Do Tariffs Matter for the Extensive Margin of International Trade? An Empirical Analysis
Explaining the strong growth of world trade with the relatively moderate tariff reductions since WW II is a quantitative challenge. The trade of new goods resulting from tariff reductions, it has been conjectured, might be the missing link. We investigate this hypothesis with very disaggregate trade and tariff data for US bilateral imports between 1989 and 2000. A probit analysis shows that changing tariffs and tariff preferences influence the extensive margin of countries' exports to the US in a statistically significant way. Tariff reductions give way to new goods' being traded, and tariff preferences reduce the extensive margin of trade for the excluded party. However, while we do find evidence of both trade creation and diversion on the extensive margin, our estimates show that country and industry specific factors are far more important than tariffs in explaining why countries start trading new goods and stop trading others.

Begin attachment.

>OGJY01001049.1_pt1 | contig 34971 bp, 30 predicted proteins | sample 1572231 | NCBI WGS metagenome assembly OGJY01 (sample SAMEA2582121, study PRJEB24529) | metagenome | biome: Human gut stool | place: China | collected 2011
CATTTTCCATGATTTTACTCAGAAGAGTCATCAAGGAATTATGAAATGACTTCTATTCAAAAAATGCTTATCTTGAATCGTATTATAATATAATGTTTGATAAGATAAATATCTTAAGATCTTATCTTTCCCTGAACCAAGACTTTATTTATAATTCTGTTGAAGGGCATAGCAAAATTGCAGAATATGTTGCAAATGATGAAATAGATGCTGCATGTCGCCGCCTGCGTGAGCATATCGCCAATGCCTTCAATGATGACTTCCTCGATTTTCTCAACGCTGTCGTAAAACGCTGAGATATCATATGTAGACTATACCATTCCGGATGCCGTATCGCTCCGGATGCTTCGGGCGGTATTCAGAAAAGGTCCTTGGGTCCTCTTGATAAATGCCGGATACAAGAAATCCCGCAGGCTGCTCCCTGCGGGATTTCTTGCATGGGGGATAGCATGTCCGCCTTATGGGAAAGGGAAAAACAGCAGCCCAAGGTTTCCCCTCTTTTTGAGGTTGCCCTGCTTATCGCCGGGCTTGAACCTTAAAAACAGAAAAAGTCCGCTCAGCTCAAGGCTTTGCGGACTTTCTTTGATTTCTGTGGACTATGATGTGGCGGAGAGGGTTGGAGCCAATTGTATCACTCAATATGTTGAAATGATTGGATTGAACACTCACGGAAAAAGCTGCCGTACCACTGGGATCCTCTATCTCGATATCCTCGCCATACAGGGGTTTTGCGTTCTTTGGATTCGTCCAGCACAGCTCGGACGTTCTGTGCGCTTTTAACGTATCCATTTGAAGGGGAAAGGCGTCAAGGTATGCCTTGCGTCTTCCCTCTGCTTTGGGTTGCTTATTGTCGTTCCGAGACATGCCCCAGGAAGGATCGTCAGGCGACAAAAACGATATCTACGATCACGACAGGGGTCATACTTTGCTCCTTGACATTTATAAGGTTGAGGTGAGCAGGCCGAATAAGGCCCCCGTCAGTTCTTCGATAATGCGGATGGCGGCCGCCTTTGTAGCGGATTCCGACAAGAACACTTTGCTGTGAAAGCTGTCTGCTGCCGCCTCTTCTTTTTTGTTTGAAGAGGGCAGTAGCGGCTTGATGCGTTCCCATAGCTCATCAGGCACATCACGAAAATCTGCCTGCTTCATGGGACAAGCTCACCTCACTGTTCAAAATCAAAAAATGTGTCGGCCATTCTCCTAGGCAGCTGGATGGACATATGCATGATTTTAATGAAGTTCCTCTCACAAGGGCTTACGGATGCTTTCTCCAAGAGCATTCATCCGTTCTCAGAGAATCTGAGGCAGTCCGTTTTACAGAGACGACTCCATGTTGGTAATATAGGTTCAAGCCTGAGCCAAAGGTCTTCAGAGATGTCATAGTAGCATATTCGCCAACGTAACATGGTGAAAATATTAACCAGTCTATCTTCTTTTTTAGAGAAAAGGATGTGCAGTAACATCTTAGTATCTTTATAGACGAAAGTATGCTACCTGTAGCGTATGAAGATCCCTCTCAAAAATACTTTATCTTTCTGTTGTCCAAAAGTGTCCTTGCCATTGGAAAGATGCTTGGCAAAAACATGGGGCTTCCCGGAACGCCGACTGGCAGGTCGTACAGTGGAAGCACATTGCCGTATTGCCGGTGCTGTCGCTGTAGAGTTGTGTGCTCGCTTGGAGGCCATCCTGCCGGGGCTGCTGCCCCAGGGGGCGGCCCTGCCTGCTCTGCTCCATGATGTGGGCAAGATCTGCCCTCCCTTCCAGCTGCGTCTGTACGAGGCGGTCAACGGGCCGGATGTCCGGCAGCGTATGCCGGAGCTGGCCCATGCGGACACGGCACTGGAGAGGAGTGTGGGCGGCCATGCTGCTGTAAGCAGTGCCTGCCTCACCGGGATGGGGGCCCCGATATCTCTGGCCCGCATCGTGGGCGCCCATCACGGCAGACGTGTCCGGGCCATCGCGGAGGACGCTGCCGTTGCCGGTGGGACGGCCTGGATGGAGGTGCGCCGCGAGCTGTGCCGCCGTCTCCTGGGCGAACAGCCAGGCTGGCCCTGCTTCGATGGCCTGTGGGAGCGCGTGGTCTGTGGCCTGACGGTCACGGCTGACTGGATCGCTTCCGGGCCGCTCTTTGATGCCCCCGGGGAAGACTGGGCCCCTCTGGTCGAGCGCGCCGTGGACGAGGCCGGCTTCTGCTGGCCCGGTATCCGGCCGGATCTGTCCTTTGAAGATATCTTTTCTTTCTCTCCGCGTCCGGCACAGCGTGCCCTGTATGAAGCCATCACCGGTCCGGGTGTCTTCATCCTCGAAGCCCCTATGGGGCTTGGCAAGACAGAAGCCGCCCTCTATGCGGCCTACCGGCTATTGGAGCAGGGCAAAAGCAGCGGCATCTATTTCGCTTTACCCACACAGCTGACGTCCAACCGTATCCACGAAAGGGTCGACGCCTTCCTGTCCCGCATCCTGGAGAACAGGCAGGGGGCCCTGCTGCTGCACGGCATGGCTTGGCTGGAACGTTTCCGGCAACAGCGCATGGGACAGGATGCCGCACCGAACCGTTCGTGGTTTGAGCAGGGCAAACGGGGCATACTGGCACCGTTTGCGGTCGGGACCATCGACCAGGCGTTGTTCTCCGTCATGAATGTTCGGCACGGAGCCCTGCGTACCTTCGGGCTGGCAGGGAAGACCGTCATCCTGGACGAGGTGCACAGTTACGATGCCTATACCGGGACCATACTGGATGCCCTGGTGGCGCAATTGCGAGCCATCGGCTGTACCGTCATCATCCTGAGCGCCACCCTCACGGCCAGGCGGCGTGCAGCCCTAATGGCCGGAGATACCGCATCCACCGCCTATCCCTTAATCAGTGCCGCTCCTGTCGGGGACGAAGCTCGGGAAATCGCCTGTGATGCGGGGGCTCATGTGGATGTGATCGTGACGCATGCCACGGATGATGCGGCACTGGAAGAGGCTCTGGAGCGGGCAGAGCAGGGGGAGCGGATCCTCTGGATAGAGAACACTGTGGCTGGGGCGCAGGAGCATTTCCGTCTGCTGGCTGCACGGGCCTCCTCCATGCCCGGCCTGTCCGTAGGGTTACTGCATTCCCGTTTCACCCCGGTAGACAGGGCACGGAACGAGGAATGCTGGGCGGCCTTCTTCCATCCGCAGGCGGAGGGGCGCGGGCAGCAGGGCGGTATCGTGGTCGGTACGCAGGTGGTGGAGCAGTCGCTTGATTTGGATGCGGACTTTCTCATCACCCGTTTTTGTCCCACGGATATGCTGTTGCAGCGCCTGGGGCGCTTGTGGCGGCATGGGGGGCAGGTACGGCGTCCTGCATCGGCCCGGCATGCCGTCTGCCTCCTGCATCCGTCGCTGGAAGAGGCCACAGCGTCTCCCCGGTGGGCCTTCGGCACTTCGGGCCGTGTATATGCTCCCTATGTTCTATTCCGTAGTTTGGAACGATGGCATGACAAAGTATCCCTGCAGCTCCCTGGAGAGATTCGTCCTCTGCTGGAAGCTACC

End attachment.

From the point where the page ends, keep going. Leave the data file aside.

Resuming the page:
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|Date of creation:||Sep 2005|
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